Lawyers for James Dlamini, Victor Mlambo and Duly Shadrack, who had been sentenced to death, appealed to the Privy Council, which ruled that their sentences should be commuted. The Smith regime hanged them anyway. Fieldsend now realised that he was an isolated figure in a country that was changing fast. He resigned, saying that he could not accept the government’s “intention not to recognise any right to appeal to the Privy Council”, and left the country.

Eventually UDI ended, Rhodesia formally gained independence and was renamed Zimbabwe, and Mugabe became prime minister in 1980, inviting Fieldsend to return as chief justice. Fieldsend felt that in those early days of black rule Mugabe was making all the right noises. His role was to help with the Africanisation of the country, making sure that Zimbabwe emerged from colonial rule on a stable footing.

He was at pains to ensure proper and fair hearings, firmly opposing informal justice and village courts. He was particularly critical of a trial held in 1982 in a sports stadium in front of 2,000 spectators in which a 64-year-old white farmer was convicted of adultery with the wife of a black employee, describing it as “a spectacle out of keeping with the administration of justice”.

John Charles Rowell Fieldsend was born into a Lincolnshire farming family in 1921, the son of Charles Fieldsend, who had been awarded an MC in Mesopotamia during the First World War, and his wife, Phyllis, (née Brucesmith). His father was an engineer who was involved in building dams in India and railways in Africa, where he moved with his family in the 1920s.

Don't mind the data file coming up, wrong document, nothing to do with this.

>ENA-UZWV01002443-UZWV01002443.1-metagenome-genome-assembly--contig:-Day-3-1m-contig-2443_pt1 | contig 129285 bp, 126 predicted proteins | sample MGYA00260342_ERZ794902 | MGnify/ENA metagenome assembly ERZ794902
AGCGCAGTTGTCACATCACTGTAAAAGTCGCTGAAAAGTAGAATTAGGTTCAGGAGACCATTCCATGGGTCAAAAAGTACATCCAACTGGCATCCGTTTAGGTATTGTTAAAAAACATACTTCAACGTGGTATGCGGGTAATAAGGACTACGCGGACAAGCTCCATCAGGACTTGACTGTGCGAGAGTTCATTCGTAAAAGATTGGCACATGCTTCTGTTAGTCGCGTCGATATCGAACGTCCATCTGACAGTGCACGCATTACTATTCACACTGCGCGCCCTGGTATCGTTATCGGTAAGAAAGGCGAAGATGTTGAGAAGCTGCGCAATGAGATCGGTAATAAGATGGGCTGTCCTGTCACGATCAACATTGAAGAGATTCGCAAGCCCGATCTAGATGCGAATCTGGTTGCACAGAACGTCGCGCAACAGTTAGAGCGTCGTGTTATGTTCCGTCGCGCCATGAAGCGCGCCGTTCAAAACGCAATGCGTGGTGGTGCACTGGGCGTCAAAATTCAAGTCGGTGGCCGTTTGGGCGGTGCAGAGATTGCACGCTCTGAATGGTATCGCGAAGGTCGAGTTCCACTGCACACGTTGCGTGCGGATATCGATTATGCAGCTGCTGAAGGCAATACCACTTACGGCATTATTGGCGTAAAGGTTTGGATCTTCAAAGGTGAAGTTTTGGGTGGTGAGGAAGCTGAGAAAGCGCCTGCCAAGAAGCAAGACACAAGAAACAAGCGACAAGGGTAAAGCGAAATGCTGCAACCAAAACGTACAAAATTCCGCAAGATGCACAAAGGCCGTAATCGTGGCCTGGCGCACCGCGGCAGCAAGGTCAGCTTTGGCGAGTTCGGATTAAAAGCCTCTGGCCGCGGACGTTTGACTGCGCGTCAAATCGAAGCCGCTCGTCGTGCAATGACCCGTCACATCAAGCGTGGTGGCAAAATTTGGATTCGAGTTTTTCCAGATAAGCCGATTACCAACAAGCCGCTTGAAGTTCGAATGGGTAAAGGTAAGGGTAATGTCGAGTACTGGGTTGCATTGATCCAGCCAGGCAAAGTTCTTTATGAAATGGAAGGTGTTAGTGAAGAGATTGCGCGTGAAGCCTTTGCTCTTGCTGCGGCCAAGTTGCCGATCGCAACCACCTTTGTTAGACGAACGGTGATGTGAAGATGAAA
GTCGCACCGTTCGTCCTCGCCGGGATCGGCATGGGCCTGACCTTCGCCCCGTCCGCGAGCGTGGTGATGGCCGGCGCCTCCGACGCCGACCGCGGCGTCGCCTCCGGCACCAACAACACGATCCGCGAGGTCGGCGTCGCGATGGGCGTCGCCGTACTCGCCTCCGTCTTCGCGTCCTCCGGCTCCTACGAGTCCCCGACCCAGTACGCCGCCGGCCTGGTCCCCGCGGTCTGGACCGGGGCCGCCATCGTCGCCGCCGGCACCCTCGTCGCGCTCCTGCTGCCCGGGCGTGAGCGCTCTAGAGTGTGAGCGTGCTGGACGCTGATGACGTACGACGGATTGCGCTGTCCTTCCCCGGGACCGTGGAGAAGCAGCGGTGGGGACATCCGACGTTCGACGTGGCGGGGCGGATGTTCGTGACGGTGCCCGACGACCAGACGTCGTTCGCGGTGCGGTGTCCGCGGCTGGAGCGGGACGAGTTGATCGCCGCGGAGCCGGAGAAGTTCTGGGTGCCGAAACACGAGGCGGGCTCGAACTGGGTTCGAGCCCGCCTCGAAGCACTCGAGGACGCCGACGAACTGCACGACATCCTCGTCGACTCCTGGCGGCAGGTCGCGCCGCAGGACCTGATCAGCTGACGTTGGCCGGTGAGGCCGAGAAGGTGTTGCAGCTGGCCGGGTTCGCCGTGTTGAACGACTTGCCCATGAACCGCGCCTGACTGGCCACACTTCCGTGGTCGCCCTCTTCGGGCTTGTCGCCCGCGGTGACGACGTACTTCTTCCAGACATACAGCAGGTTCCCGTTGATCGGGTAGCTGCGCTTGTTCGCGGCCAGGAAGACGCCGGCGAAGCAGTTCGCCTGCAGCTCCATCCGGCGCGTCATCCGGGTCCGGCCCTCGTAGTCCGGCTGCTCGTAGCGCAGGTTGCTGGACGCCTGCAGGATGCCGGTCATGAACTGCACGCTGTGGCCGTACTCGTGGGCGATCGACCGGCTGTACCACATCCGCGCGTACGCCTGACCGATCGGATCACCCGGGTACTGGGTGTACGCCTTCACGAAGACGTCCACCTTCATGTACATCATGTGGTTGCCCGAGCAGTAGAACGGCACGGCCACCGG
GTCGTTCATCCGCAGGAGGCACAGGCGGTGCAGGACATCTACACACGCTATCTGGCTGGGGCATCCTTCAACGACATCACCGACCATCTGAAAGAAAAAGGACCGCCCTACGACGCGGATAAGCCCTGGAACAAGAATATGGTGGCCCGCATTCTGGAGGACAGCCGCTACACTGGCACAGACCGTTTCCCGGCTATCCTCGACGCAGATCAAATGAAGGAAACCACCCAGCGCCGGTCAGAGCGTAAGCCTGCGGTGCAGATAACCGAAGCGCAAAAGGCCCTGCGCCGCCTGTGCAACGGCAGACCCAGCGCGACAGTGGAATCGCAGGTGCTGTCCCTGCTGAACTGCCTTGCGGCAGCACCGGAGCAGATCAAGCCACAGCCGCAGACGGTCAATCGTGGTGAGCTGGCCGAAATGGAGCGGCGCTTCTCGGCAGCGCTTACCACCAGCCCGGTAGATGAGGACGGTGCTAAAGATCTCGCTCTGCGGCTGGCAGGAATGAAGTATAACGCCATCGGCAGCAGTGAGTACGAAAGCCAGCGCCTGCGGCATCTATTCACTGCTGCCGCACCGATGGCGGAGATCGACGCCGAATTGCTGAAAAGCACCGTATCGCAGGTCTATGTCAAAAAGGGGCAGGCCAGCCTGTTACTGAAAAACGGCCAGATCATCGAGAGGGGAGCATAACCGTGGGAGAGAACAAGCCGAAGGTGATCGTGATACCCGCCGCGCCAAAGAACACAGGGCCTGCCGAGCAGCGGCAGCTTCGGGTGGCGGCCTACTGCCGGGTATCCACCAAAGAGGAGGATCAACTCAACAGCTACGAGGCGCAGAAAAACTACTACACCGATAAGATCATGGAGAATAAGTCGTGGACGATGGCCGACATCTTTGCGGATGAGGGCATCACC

John was educated at Michaelhouse, a boys’ school in South Africa. He then went on to study law at Rhodes University in Grahamstown. In 1943 he was commissioned into the Royal Artillery, serving in Egypt and at the Battle of Monte Cassino before ending his war in Greece.

Returning to Rhodes, Fieldsend met Muriel Gedling at a dance. They were married in 1945 and she worked as a teacher. Meanwhile, Fieldsend was called to the Southern Rhodesian Bar in 1947 and took silk in 1959. Muriel died in 2010, and Fieldsend is survived by their two children, Peter and Catherine Ann Buss, both journalists.

After resigning under Smith’s regime, Fieldsend met Edward Heath in London, where he was disturbed by the prime minister’s habit of dunking biscuits in his tea. He was given a post at the Law Commission, examining legislation concerning public liability.

He was succeeded as chief justice of Zimbabwe in 1993 by Telford Georges, the first black person to hold that post. He then served as chief justice of the Turks and Caicos Islands (1985-87) and the British Indian Ocean Territory (1987-98), and was president of the court of appeal in Gibraltar (1991-97).

In retirement, Fieldsend, who was knighted in 1998, restored an old house between Pisa and Florence. When he was in Britain he lived with his wife in West Sussex, where the vast contents of his bookshelves ranged from a copy of the Koran to a recipe for elderflower cordial. “He was like a real-life Wikipedia,” his daughter said. He adored gatherings of his grandchildren and great-grandchildren, regretting that his deteriorating hearing meant he could not keep up with their lively chatter.

Sir John Fieldsend, judge, was born on September 13, 1921. He died from lung cancer on February 22, 2017, aged 95.”